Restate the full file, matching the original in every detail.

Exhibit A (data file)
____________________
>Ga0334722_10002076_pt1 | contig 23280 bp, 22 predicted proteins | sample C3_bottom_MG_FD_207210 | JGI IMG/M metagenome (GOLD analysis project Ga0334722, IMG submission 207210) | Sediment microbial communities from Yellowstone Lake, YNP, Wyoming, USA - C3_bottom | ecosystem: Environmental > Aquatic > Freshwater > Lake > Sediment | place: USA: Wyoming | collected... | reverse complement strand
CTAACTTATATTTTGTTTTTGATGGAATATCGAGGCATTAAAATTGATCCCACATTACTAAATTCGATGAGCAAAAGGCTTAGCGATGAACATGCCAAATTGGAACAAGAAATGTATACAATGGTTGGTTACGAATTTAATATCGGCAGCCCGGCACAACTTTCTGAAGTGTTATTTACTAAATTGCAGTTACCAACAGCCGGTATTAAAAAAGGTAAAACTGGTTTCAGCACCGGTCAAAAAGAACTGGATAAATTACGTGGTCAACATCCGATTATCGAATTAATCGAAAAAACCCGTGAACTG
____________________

>Ga0334722_10002076_pt1 | contig 23280 bp, 22 predicted proteins | sample C3_bottom_MG_FD_207210 | JGI IMG/M metagenome (GOLD analysis project Ga0334722, IMG submission 207210) | Sediment microbial communities from Yellowstone Lake, YNP, Wyoming, USA - C3_bottom | ecosystem: Environmental > Aquatic > Freshwater > Lake > Sediment | place: USA: Wyoming | collected... | reverse complement strand
CTAACTTATATTTTGTTTTTGATGGAATATCGAGGCATTAAAATTGATCCCACATTACTAAATTCGATGAGCAAAAGGCTTAGCGATGAACATGCCAAATTGGAACAAGAAATGTATACAATGGTTGGTTACGAATTTAATATCGGCAGCCCGGCACAACTTTCTGAAGTGTTATTTACTAAATTGCAGTTACCAACAGCCGGTATTAAAAAAGGTAAAACTGGTTTCAGCACCGGTCAAAAAGAACTGGATAAATTACGTGGTCAACATCCGATTATCGAATTAATCGAAAAAACCCGTGAACTG